Kniphofia seedlings

Ernie DeMarie via pbs
Mon, 27 Oct 2014 14:44:45 PDT

Hi Travis,
If the seeds have just germinated, just keep the pot(s) indoors under lights or in a sunny window (maybe not a possibility in at least some parts of Oregon), then come next spring transplant them into the garden or separate into bigger pots so they gain some size before putting in the garden.  If they have a few good leaves,  you could put the largest ones out to see how they fare, then hold back the smallest ones as insurance and plant out in spring. 
Mulch may help protect them during winter as well, they wont need it when they get older.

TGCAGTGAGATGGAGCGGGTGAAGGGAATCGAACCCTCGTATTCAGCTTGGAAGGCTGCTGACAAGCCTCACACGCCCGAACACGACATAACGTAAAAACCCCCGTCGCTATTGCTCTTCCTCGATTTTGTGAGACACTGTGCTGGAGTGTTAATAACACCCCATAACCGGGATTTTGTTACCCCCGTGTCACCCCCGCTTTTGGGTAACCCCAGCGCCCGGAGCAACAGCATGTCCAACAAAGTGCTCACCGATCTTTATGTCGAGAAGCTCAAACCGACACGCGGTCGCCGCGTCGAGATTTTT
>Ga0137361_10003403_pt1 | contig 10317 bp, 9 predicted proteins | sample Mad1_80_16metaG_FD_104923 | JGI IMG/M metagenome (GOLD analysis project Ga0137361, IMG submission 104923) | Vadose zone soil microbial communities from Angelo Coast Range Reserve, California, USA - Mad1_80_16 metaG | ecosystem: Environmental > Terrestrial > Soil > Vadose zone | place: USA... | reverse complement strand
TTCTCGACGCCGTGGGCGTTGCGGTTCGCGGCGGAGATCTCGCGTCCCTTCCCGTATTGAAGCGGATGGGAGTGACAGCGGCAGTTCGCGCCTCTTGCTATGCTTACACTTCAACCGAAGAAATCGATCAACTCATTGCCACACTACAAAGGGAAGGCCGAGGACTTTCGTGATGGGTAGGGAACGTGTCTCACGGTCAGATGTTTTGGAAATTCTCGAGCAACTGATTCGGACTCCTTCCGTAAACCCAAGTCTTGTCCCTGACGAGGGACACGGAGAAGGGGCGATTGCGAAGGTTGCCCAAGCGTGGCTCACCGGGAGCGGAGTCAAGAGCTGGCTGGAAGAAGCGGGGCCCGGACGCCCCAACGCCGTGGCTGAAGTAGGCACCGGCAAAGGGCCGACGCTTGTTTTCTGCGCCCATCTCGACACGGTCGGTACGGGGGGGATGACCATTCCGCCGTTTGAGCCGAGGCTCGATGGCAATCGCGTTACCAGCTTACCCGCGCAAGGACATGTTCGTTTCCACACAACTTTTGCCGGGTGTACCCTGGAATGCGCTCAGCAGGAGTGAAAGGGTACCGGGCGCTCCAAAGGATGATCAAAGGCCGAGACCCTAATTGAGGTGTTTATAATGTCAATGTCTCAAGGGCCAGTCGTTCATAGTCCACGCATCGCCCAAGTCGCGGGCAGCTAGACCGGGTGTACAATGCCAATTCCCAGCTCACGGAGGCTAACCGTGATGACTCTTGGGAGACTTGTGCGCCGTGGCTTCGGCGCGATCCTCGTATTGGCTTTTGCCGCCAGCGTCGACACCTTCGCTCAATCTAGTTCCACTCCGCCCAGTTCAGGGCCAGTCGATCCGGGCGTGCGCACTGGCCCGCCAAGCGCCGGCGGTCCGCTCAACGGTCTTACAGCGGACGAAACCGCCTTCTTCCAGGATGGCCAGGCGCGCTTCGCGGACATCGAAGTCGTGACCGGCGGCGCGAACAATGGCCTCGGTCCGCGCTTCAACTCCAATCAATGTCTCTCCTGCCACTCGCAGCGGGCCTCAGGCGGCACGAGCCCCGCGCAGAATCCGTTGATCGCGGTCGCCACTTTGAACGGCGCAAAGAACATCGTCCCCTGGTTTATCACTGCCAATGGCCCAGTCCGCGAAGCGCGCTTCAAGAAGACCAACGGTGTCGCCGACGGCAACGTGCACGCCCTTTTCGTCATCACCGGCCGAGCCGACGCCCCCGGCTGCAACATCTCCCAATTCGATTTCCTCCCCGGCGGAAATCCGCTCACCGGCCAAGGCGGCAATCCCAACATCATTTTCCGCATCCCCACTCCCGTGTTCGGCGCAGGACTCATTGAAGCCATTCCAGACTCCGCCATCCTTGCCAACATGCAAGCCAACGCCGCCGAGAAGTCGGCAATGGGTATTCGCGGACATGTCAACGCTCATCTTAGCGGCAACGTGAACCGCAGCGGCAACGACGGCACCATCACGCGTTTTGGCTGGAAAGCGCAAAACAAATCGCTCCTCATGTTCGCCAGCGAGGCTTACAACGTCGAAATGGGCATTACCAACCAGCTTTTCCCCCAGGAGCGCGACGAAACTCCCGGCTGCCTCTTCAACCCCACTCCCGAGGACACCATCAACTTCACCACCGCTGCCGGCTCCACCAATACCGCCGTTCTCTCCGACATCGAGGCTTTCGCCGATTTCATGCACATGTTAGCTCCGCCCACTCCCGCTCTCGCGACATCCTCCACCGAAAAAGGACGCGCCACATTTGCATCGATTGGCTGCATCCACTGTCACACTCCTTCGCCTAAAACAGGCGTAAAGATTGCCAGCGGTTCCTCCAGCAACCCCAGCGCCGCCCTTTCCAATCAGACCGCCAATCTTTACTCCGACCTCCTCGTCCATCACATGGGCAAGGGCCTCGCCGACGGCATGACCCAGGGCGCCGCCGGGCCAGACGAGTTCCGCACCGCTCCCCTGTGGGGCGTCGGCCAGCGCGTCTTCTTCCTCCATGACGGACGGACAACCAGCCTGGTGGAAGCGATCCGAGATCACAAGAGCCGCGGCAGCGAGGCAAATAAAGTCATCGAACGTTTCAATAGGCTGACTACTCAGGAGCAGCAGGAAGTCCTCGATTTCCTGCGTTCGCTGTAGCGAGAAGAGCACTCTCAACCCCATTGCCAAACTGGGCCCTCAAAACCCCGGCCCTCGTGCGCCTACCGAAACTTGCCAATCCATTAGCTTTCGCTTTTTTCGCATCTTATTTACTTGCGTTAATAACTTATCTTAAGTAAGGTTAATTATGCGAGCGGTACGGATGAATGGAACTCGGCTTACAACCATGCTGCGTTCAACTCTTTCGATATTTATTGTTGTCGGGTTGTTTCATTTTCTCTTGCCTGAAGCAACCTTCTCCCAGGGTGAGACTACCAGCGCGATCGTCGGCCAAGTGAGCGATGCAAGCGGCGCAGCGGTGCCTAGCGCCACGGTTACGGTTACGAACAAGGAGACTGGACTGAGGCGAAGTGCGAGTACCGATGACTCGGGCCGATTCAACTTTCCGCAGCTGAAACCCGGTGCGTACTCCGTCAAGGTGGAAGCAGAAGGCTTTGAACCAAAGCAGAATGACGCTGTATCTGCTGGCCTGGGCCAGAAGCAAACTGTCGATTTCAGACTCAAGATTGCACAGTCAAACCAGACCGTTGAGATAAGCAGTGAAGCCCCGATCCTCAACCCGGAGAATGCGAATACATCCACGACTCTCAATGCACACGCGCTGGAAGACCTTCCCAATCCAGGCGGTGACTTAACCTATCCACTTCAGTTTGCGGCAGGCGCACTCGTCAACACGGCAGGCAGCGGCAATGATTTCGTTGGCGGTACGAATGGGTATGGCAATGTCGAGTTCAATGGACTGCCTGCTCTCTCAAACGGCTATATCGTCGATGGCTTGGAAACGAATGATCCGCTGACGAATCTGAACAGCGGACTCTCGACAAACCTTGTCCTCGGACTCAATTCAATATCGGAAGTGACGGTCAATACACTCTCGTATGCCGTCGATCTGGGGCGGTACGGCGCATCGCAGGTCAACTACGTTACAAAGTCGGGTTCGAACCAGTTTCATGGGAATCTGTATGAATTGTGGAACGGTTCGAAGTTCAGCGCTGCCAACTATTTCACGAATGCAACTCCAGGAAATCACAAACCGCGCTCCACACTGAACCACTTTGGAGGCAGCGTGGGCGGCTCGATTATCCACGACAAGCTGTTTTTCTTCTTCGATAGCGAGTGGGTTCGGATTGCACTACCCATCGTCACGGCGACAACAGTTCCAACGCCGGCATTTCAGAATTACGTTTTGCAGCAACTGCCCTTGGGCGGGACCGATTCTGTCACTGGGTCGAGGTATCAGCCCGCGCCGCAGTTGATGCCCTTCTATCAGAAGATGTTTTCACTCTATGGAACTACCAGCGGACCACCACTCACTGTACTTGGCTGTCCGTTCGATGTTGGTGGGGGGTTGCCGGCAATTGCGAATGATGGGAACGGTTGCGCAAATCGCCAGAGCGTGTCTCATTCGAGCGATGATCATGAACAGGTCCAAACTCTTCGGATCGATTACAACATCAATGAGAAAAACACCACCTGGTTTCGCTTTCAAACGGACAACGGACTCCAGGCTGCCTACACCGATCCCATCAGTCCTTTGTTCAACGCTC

Ernie DeMarie
-----Original Message-----
From: T O <>
To: pbs <>
Sent: Mon, Oct 27, 2014 9:36 am
Subject: [pbs] Kniphofia seedlings

I recently sowed seeds in some pots from a Kniphofia hybrid from my parents 
garden. Some of the seeds have already germinated, and I'm worried that they 
won't survive the winter. Our Rogue River, OR garden is officially zone 7 with 
cold, sometimes snowless winters down to 4F some nights. The soil doesn't dry 
out til late late spring, and in shady areas the ground stays frozen all winter.
Would a heat mat and grow lights on my covered porch be enough or should I bring 
it indoors?
I guess if they don't survive I will have learned to sow them in spring, or 
later in fall.



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